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I have an image in OpenGL that I am attempting to apply a simple HSB filter to. The user selects a hue value, I shade the image appropriately, display it, and everyone is happy. The problem I am running into is that the code I have inherited that worked on a previous system (Solaris, presuming OpenGL 2.1) does not work on our current system (RHEL 5, OpenGL 3.0).

Right now, the image appears in grey-scale, no matter what saturation is set to. However, brightness does seem to be acting appropriately. The relevant code has been reproduced below:

// imageData - unsigned char[3*width*height]
// (red|green|blue)Channel - unsigned char[width*height]
// brightnessBias - float in range [-1/3,1/3]
// hsMatrix - float[4][4] Described by algorithm from 
//            http://www.graficaobscura.com/matrix/index.html 
//            (see Hue Rotation While Preserving Luminance)

glDrawPixels(width, height, format, GL_UNSIGNED_BYTE, imageData);

// Split into RGB channels
glReadPixels(0, 0, width, height, GL_RED, GL_UNSIGNED_BYTE, redChannel);
glReadPixels(0, 0, width, height, GL_GREEN, GL_UNSIGNED_BYTE, greenChannel);
glReadPixels(0, 0, width, height, GL_BLUE, GL_UNSIGNED_BYTE, blueChannel);

// Redraw and blend RGB channels with scaling and bias
glPixelZoom(1.0, 1.0);
glRasterPos2i(0, height);

glPixelTransferf(GL_RED_BIAS, brightnessBias);
glPixelTransferf(GL_GREEN_BIAS, brightnessBias);
glPixelTransferf(GL_BLUE_BIAS, brightnessBias);

glDisable(GL_BLEND);

glPixelTransferf(GL_RED_SCALE, hsMatrix[0][0]);
glPixelTransferf(GL_GREEN_SCALE, hsMatrix[1][0]);
glPixelTransferf(GL_BLUE_SCALE, hsMatrix[2][0]);
glDrawPixels(width, height, GL_LUMINANCE, GL_UNSIGNED_BYTE, redChannel);

glEnable(GL_BLEND);
glBlendFunc(GL_ONE, GL_ONE);

glPixelTransferf(GL_RED_SCALE, hsMatrix[0][1]);
glPixelTransferf(GL_GREEN_SCALE, hsMatrix[1][1]);
glPixelTransferf(GL_BLUE_SCALE, hsMatrix[2][1]);
glDrawPixels(width, height, GL_LUMINANCE, GL_UNSIGNED_BYTE, greenChannel);

glPixelTransferf(GL_RED_SCALE, hsMatrix[0][2]);
glPixelTransferf(GL_GREEN_SCALE, hsMatrix[1][2]);
glPixelTransferf(GL_BLUE_SCALE, hsMatrix[2][2]);
glDrawPixels(width, height, GL_LUMINANCE, GL_UNSIGNED_BYTE, blueChannel);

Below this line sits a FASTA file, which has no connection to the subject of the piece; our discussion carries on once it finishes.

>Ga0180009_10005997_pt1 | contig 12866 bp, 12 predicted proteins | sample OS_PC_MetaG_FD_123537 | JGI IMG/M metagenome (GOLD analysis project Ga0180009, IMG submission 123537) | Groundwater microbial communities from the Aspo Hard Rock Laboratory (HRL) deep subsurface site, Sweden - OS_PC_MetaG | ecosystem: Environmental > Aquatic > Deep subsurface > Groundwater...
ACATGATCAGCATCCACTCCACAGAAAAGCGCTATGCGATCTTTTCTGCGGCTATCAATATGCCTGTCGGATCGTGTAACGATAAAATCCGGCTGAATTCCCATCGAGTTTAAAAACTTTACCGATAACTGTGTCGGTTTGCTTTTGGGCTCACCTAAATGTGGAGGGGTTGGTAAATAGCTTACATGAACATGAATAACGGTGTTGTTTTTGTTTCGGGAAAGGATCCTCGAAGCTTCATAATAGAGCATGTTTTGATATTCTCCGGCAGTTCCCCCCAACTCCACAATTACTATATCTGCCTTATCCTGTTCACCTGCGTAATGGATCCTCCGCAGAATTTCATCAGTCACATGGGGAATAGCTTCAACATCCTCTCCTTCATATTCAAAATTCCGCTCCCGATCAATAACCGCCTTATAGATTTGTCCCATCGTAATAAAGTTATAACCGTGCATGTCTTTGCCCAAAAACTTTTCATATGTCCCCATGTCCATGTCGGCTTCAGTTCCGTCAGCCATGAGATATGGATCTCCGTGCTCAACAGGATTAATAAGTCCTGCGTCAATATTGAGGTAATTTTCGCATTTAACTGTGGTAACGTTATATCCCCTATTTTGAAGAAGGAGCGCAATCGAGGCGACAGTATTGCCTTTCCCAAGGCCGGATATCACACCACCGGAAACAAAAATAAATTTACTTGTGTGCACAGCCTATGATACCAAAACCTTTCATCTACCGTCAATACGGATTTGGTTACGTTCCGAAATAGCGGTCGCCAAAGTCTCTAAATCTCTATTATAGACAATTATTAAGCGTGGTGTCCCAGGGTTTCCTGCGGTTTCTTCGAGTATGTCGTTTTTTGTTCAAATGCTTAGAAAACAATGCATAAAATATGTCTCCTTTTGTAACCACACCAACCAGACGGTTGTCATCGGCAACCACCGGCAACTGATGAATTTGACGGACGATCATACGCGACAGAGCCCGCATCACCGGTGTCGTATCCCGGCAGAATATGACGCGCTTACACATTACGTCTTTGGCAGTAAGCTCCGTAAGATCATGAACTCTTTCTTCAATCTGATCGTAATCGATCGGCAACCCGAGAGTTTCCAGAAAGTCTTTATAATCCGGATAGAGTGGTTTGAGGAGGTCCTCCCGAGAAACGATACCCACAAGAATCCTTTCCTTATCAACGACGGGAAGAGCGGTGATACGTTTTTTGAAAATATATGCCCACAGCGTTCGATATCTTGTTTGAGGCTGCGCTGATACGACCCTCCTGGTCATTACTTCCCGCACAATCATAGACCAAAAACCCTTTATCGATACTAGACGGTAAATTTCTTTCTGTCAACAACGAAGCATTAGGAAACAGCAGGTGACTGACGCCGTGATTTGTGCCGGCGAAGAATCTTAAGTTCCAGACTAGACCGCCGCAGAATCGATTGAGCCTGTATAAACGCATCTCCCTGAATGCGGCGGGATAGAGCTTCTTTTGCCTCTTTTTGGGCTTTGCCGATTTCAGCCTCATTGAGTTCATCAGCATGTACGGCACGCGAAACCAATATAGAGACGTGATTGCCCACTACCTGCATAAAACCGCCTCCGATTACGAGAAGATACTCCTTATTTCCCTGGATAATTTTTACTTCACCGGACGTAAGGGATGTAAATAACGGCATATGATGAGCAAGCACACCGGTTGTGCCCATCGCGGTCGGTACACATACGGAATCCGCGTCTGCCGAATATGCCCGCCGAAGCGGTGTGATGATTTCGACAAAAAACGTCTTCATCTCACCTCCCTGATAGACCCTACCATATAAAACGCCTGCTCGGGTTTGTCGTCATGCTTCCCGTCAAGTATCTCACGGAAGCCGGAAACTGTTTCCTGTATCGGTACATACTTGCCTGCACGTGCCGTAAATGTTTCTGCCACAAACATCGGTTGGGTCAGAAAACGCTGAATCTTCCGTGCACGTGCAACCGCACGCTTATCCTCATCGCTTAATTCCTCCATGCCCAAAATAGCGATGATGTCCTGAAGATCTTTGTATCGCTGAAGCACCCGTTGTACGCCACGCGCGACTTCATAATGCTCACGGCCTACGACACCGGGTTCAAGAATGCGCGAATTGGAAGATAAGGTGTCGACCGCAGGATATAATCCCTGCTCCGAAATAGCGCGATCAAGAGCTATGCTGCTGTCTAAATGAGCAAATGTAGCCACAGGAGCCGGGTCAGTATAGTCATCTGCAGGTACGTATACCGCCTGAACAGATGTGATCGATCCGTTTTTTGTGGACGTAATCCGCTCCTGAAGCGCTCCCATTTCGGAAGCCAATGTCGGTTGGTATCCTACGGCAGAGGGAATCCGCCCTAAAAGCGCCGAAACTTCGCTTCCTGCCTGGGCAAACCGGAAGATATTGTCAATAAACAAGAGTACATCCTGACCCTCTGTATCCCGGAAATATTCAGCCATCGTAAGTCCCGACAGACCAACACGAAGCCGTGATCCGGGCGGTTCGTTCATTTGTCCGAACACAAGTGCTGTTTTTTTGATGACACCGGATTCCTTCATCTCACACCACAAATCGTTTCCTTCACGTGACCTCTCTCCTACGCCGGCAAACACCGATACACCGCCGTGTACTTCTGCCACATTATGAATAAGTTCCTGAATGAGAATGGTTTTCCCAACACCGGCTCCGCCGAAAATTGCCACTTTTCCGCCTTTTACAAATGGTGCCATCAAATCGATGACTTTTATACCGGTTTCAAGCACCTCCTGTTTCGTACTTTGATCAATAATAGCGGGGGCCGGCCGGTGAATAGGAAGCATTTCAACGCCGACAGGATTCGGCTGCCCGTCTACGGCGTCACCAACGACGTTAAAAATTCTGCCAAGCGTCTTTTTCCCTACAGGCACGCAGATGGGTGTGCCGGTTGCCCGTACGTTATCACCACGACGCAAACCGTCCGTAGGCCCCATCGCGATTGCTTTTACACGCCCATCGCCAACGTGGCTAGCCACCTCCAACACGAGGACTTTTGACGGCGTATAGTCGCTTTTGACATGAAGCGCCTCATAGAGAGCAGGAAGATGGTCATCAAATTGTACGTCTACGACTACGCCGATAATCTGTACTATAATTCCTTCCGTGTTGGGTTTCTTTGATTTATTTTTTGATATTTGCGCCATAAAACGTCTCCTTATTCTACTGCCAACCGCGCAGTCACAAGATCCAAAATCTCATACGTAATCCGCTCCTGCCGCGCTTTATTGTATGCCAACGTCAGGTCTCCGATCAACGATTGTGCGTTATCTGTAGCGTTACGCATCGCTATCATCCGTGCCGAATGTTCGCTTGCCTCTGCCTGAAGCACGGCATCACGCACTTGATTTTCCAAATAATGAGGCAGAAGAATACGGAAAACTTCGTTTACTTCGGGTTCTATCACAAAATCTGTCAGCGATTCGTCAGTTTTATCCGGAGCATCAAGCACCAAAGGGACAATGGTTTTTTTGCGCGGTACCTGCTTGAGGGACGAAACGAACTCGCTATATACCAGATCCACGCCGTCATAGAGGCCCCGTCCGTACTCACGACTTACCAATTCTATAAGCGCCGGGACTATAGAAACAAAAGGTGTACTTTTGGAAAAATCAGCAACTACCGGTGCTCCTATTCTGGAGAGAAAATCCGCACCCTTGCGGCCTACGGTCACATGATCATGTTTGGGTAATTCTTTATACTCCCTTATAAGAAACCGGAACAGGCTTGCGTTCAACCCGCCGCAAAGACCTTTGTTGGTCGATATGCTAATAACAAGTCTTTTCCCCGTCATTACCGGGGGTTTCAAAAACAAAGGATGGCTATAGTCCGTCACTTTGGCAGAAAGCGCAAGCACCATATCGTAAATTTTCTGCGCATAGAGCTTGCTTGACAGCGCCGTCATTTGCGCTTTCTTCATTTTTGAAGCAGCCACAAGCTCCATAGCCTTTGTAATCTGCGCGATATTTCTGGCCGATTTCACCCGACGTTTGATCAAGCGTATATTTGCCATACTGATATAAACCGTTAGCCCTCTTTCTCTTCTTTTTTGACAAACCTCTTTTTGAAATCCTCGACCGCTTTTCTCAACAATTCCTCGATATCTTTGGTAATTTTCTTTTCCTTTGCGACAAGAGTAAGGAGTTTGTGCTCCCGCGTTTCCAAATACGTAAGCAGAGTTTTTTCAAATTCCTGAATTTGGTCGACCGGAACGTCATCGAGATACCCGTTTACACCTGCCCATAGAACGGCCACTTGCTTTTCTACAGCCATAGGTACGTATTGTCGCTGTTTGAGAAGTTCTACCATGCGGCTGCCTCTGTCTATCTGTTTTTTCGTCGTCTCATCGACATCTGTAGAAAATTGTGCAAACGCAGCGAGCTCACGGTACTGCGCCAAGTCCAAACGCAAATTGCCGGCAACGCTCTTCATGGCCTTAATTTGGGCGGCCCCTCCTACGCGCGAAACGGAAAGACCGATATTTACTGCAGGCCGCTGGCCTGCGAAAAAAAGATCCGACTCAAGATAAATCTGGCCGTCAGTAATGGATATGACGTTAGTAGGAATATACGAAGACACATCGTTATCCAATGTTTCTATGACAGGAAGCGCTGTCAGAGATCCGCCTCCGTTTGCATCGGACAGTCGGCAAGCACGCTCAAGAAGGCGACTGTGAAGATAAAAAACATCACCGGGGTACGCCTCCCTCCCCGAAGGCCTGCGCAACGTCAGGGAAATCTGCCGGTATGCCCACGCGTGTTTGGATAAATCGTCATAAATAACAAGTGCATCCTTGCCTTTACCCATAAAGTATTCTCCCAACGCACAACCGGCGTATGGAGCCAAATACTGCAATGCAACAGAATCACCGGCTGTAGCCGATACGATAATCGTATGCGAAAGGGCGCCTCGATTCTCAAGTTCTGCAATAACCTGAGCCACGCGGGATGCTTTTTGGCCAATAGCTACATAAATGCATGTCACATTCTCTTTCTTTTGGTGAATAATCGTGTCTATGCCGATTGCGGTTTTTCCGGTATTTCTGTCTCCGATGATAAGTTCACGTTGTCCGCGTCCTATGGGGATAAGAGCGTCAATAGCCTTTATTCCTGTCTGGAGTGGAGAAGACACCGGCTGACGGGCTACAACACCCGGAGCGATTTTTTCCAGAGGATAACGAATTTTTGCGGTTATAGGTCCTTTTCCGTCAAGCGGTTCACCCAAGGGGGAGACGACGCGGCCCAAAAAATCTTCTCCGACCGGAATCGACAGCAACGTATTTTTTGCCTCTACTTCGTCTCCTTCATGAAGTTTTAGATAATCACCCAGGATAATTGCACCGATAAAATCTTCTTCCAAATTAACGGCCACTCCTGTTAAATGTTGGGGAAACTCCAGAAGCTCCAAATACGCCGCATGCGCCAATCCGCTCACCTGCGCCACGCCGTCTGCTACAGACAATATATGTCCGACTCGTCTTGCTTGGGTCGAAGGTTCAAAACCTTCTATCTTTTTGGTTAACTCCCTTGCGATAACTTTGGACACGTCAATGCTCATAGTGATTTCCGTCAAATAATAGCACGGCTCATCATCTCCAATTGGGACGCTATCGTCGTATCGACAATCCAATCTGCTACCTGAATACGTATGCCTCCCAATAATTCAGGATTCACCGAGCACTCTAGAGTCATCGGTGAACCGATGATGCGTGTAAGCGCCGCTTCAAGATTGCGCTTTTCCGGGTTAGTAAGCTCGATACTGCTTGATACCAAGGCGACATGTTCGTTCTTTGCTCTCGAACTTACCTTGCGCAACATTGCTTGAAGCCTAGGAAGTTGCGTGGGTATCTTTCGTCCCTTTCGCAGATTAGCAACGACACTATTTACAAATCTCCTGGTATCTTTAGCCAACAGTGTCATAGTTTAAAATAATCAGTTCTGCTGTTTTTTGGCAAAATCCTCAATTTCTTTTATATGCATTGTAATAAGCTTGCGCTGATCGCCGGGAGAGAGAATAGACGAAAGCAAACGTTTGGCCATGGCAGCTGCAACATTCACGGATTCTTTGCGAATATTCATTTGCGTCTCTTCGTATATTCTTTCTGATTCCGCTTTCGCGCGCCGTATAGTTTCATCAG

// Reset pixel transfer parameters
glDisable(GL_BLEND);
glPixelTransferf(GL_RED_SCALE, 1.0f);
glPixelTransferf(GL_GREEN_SCALE, 1.0f);
glPixelTransferf(GL_BLUE_SCALE, 1.0f);
glPixelTransferf(GL_RED_BIAS, 0.0f);
glPixelTransferf(GL_GREEN_BIAS, 0.0f);
glPixelTransferf(GL_BLUE_BIAS, 0.0f);

The brightness control works as intended, however, when the glPixelTransferf(GL_*_SCALE) calls are left in, the image is displayed in greyscale. Compounding all of this is the fact that I have no prior experience with OpenGL, so I find a lot of links for what I presume are more modern techniques that I simply can't make sense of.

EDIT:

I believe the theory behind what was being done was a hack at doing the matrix multiplication through the draw calls, because GL_LUMINANCE treats the one value as the value for all three components, so if you follow the components through that drawing, you expect

// After glDrawPixels(..., redChannel)
new_red = red*hsMatrix[0][0]
new_green = red*hsMatrix[1][0]
new_blue = red*hsMatrix[2][0]
// After glDrawPixels(..., greenChannel)
new_red = red*hsMatrix[0][0] + green*hsMatrix[0][1]
new_green = red*hsMatrix[1][0] + green*hsMatrix[1][1]
new_blue = red*hsMatrix[2][0] + green*hsMatrix[2][1]
// After glDrawPixels(..., blueChannel)
new_red = red*hsMatrix[0][0] + green*hsMatrix[0][1] + blue*hsMatrix[0][2]
new_green = red*hsMatrix[1][0] + green*hsMatrix[1][1] + blue*hsMatrix[1][2]
new_blue = red*hsMatrix[2][0] + green*hsMatrix[2][1] + blue*hsMatrix[2][2]

Because it was turning out greyscale anyway and from a similar-ish example, I had thought that I might have needed to do the glPixelTransfer calls before calling glDrawPixels, but that was amazingly slow.

share|improve this question
    
As additional information, I can verify that the values for the hsMatrix also appear to be correct (e.g. for hue=0, saturation=1, it is the identity matrix and for hue=0, saturation=0, it is three rows of [0.3086, 0.6094, 0.0820] – Matt Aug 23 '10 at 20:24
up vote 1 down vote accepted

Wow, what the hell is that ?!

For your question, I'd replace GL_LUMINANCE in your 3 glDrawPixels by GL_RED, GL_GREEN and GL_BLUE respectively.

However :

glPixelTransfer is bad

glDrawPixels is bad

Is there a single reason why you're not using a super-simple fragment shader to do the conversion ? It's a simple matrix multiplication, and you're under ogl3.0...

  • Create a texture from imageData, this needs to be done only once.
  • Make a shader that reads the color from the texture, multiply it by the color conversion matrix, and display it
  • Bind the computed color matrix
  • Draw a fullscreen quad. Even an 5 year old card will get 500 fps out of this.
share|improve this answer
    
Will be giving this a go. I had hoped to be able to get away with minor changes, but this kind of confirmed my suspicions that it wasn't particularly worth it. Also, I tried replacing GL_LUMINANCE with the respective component enumeration, but the effect that had was to make the image primarily green when fully desaturated. I've updated the OP to include my interpretation of what that code is supposed to do. – Matt Aug 24 '10 at 20:32

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